Production costs can be reduced by optimizing the process, but also through isolating more than one product in the same production. With regards to process optimization, this can be achieved by reducing time, temperature and/or increasing yield. It can be seen from Beaulieu et al that a shorter hydrolysis time at lower temperature than used in the current study (40 ˚C versus 50 ˚C) with Protamex resulted in a higher yield (Beaulieu, 2009). As discussed above this can possibly be attributed to an increasing activity of the endogenous enzymes at the lower temperature, as Protamex is expected to have very low activity at that temperature. One challenge with autolysis (breakdown using endogenous enzymes) is that it is a less controlled process as the activity and levels of endogenous enzyme vary with feeding status, weight, age etc of the snow crab (Hardy, 2000).

Another way of increasing the value of the side streams is by isolating more than one product during the process. It can be seen from the results that in addition to proteins, the hydrolysis process results in oil from the crab intestines and a small portion from the shells. This oil fraction is generated at the same time as the protein product and is thus coisolated. By also valorising this fraction, the commercial potential of the production is increased. A large variety of omega 3 arctic marine products are available on the market, commonly sold in 250-500 mL bottles (Marketsandmarkets, 2019) with a large price range. From Norwegian websites an average of about 1000 NOK per litre was observed. With a density of about 0.9 kg per litre, the price per Kg oil is estimated at 1100 NOK. The composition of marine omega-3 oils on the market is similar to oil from snow crab, with just under 20% of the oil being EPA and DHA fatty acids in the oil (Beaulieu, 2009). By accounting for the oil yield using the hydrolysis process, an estimated 36 Kg oil can be expected from each ton of processed wet biomass. Using the same estimated processing amounts as for the proteins, the cost per Kg of oil is estimated to be between 200 and 315 NOK per litre at Biotep. It is expected that this oil will need to be processed further in order to remove any pollutants and heavy metals, however with the expected sales prices, there is room for value creation from collection of the proteinaceous and the oil phase from processing of snow crab side streams in the same production. Thus, from a hydrolysis process and a one week of production, the result can be a protein and oil prototype product that can be tested in the market. As the fisheries is expected to increase in the next several years, the production volume of side stream can also increase, and the costs can go down. But in an initial phase, the costs at the demonstration plant Biotep and possible market prices can be an attractive commercial avenue (Frishammar, 2015; Hellsmark, 2016; Nordqvist & Frishammar, 2019; Whitaker, 2021).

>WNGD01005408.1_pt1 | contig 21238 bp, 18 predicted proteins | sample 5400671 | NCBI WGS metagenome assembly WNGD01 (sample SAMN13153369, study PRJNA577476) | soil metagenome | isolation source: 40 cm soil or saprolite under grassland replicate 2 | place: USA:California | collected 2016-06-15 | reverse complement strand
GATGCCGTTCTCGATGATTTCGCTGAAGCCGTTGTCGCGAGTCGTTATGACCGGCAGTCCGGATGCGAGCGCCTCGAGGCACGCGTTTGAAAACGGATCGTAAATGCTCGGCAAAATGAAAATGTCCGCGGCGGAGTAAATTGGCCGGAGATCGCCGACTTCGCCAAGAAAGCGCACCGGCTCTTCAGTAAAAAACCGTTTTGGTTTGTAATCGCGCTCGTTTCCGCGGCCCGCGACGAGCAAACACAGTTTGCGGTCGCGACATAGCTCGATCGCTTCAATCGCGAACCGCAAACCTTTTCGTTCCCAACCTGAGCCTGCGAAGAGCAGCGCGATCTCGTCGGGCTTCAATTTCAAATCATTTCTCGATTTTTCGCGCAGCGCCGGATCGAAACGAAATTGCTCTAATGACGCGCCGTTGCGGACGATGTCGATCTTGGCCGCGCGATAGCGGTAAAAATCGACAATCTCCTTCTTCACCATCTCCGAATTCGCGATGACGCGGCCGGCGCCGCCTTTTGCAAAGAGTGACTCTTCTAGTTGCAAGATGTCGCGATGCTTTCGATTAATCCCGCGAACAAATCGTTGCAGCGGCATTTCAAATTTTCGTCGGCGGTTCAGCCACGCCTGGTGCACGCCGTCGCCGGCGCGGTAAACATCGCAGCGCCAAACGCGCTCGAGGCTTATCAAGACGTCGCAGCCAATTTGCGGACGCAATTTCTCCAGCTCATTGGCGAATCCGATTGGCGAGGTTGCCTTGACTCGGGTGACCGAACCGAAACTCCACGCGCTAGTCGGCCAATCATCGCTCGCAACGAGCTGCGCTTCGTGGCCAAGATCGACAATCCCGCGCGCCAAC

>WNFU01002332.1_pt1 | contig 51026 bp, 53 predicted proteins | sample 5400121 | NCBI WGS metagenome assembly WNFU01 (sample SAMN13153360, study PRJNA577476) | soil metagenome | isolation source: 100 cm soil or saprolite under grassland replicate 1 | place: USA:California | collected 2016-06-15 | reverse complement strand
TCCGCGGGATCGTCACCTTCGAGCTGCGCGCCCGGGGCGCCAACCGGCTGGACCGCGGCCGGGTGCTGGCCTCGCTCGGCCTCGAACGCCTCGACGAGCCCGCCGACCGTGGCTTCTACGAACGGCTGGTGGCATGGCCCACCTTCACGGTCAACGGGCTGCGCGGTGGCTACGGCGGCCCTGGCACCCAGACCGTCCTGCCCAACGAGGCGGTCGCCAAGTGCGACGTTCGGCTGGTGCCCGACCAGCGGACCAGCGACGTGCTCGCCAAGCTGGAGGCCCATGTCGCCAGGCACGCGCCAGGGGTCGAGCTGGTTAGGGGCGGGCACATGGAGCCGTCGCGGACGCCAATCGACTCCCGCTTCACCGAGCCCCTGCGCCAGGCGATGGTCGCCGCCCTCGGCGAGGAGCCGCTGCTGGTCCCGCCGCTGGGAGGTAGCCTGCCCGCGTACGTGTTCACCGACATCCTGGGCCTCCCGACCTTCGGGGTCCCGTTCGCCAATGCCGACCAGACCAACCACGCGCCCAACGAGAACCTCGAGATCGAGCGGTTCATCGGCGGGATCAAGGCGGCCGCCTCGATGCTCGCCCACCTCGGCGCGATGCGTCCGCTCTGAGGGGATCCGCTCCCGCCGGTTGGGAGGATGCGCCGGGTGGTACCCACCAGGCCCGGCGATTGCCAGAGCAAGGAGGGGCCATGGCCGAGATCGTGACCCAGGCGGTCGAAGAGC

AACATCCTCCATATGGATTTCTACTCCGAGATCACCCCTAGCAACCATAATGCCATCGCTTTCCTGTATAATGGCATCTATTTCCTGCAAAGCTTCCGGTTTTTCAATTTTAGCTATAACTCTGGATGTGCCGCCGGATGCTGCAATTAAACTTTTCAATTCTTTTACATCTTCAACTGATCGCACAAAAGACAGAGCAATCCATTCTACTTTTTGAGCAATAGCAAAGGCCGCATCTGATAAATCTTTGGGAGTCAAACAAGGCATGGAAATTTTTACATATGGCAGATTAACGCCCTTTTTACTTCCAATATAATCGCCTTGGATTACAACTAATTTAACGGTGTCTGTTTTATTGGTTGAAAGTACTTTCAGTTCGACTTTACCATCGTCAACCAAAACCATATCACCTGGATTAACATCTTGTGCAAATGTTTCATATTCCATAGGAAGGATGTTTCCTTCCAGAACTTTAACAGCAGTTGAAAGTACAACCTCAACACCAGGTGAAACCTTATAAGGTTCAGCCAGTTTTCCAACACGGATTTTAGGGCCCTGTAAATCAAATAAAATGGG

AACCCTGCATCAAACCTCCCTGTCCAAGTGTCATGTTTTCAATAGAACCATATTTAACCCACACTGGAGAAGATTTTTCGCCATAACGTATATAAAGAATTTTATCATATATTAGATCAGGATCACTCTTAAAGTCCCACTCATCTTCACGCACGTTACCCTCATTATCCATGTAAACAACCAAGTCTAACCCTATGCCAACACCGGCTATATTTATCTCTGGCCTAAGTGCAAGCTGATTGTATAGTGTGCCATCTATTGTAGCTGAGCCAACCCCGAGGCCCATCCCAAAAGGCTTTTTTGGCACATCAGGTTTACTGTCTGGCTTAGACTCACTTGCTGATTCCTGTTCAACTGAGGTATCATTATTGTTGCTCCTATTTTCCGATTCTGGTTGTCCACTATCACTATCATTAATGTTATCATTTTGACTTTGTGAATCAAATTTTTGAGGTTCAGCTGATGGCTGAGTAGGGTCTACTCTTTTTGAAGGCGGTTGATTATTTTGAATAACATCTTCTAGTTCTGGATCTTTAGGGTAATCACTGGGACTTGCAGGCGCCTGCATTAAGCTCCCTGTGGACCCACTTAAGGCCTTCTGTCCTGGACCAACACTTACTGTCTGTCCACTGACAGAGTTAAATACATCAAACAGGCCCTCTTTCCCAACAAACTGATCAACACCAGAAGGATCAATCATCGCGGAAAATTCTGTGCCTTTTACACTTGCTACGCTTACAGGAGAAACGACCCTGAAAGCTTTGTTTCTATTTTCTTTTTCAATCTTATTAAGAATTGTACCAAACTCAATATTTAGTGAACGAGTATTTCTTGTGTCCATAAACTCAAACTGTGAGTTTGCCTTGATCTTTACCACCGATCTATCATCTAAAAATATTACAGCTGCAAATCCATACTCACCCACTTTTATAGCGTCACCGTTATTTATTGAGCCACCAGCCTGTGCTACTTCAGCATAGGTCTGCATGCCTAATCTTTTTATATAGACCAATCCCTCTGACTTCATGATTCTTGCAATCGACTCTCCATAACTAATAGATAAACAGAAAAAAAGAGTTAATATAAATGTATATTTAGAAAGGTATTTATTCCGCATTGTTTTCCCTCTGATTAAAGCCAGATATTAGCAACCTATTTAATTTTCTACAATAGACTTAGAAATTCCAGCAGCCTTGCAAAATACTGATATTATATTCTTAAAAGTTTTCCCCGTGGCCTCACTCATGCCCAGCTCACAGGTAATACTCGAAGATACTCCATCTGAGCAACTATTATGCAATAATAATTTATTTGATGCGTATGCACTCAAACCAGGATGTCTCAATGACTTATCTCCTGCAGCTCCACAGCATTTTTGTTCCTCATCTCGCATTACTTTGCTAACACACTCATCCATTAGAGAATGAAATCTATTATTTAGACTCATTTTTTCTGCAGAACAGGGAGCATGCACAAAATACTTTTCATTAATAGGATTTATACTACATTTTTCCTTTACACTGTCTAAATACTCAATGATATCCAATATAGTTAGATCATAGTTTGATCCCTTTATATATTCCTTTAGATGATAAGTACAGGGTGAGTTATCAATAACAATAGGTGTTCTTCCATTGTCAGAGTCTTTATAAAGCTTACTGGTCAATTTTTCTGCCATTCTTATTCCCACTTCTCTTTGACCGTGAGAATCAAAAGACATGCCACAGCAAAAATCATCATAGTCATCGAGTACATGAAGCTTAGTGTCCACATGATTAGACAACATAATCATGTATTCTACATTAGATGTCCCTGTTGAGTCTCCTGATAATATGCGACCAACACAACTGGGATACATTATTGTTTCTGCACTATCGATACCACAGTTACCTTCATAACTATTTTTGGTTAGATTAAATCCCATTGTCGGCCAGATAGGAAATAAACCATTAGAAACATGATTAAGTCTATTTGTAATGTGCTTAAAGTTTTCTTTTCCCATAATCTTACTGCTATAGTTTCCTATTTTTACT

Another possible value creation that has been evaluated is using empty shells, where the contents are rinsed off in the slaughter process as described earlier, which is the way they commonly arise in processing facilities. Another already mentioned possibility is to use the shell left over after hydrolysis, where the protein contents are hydrolysed away as described, which makes it suitable for chitin and astaxanthin isolation from these biomasses.